In a highly anticipated address at the United Nations General Assembly in New York, Israeli Prime Minister Benjamin Netanyahu discussed a range of topics, including the potential for peace with Saudi Arabia, the Palestinian issue, and mounting tensions with Iran. Simultaneously, outside the UN building, hundreds of protesters gathered to voice their discontent with the government.
Netanyahu began his speech by emphasizing his desire for peace with the Palestinians, asserting, "I want peace with the Palestinians, but the Palestinians must not be given a veto on peace between Israel and the Arab countries. The Palestinians should be part of the process. They can benefit from it. But they must not veto it."
He went on to express optimism about an impending breakthrough in relations with Saudi Arabia, believing that such an agreement could mark the end of the Israeli-Arab conflict. Netanyahu presented a map illustrating the potential regional gains from peace with Saudi Arabia.
Addressing Palestinian President Mahmoud Abbas, Netanyahu called for an end to the spread of what he referred to as "anti-Semitic lies" and urged Palestinians to recognize the right of Jews to their own national home in Israel.
"I long for this kind of peace. I am committed to doing everything I can to overcome the obstacles so that there will be a better future for all the peoples in the region," Netanyahu declared.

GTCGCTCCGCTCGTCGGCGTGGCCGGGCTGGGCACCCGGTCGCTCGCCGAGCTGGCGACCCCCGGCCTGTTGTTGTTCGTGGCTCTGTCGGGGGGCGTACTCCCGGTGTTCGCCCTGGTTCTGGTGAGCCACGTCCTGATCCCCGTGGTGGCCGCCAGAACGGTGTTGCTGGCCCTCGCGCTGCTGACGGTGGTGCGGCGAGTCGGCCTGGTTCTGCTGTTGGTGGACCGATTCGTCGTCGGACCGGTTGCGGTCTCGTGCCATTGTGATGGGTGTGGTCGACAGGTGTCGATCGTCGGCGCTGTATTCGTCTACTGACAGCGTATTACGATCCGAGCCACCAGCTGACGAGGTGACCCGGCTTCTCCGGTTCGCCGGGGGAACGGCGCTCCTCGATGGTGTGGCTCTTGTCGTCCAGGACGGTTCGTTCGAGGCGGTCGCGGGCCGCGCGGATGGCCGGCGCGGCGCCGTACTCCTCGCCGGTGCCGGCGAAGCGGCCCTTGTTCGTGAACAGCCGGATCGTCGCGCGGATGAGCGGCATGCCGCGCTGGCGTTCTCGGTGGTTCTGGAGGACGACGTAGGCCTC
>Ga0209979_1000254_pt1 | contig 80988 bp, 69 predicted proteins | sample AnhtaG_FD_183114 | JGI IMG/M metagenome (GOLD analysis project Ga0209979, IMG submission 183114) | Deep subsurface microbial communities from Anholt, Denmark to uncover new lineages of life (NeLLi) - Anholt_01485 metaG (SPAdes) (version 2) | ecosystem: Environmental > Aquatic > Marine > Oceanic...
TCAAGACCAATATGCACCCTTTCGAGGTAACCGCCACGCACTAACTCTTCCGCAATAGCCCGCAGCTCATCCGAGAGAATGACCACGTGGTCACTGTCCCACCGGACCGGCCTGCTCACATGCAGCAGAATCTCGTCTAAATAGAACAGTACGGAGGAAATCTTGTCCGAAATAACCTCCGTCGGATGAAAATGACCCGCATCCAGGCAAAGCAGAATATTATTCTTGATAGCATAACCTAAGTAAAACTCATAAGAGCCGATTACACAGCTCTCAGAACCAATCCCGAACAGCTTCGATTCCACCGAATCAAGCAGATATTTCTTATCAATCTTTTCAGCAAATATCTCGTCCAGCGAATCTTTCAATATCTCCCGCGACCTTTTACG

The Israeli Prime Minister also mentioned his discussions with US President Biden, expressing optimism about achieving peace with Saudi Arabia under President Biden's leadership. He praised Saudi Crown Prince Mohammed bin Salman for his role in this process and stressed the crucial role of the US in regional peace efforts.
Turning to Iran, Netanyahu called for the reinstatement of UN Security Council sanctions on the country and emphasized the need for a credible military threat against Iran. He even claimed that Iran had attempted to eliminate the American Secretary of State, highlighting the ongoing tensions with the Iranian regime.
In response to Netanyahu's speech, reactions within the Israeli political landscape were mixed. His ministers praised his words, while opposition leader Yair Lapid criticized the Prime Minister for various reasons, including his stance on Saudi Arabia, the Palestinian issue, and what Lapid perceived as a failure to unite the country.
Finance Minister Bezalel Smotrich, on the other hand, thanked Netanyahu for his speech and expressed support for achieving peace in exchange for peace while maintaining Israel's security.
However, National Security Minister Itamar Ben Gvir expressed concerns about the practical implications of Netanyahu's speech, especially if it leads to concessions or a compromise on Israeli sovereignty. He pledged that his party, Otzma Yehudit, would not allow such compromises.
President Yitzhak Herzog welcomed Netanyahu's vision of regional peace with Saudi Arabia, seeing it as a historic alternative to the Iranian terror threat in the Middle East.
Deputy Prime Minister and Minister of Justice Yariv Levin commended the Prime Minister's speech and highlighted Israel's efforts to lead in technology and artificial intelligence on the global stage.
Despite the varied responses to Netanyahu's address, it remains clear that the path to peace in the Middle East is still fraught with complex challenges and differing viewpoints both domestically and internationally.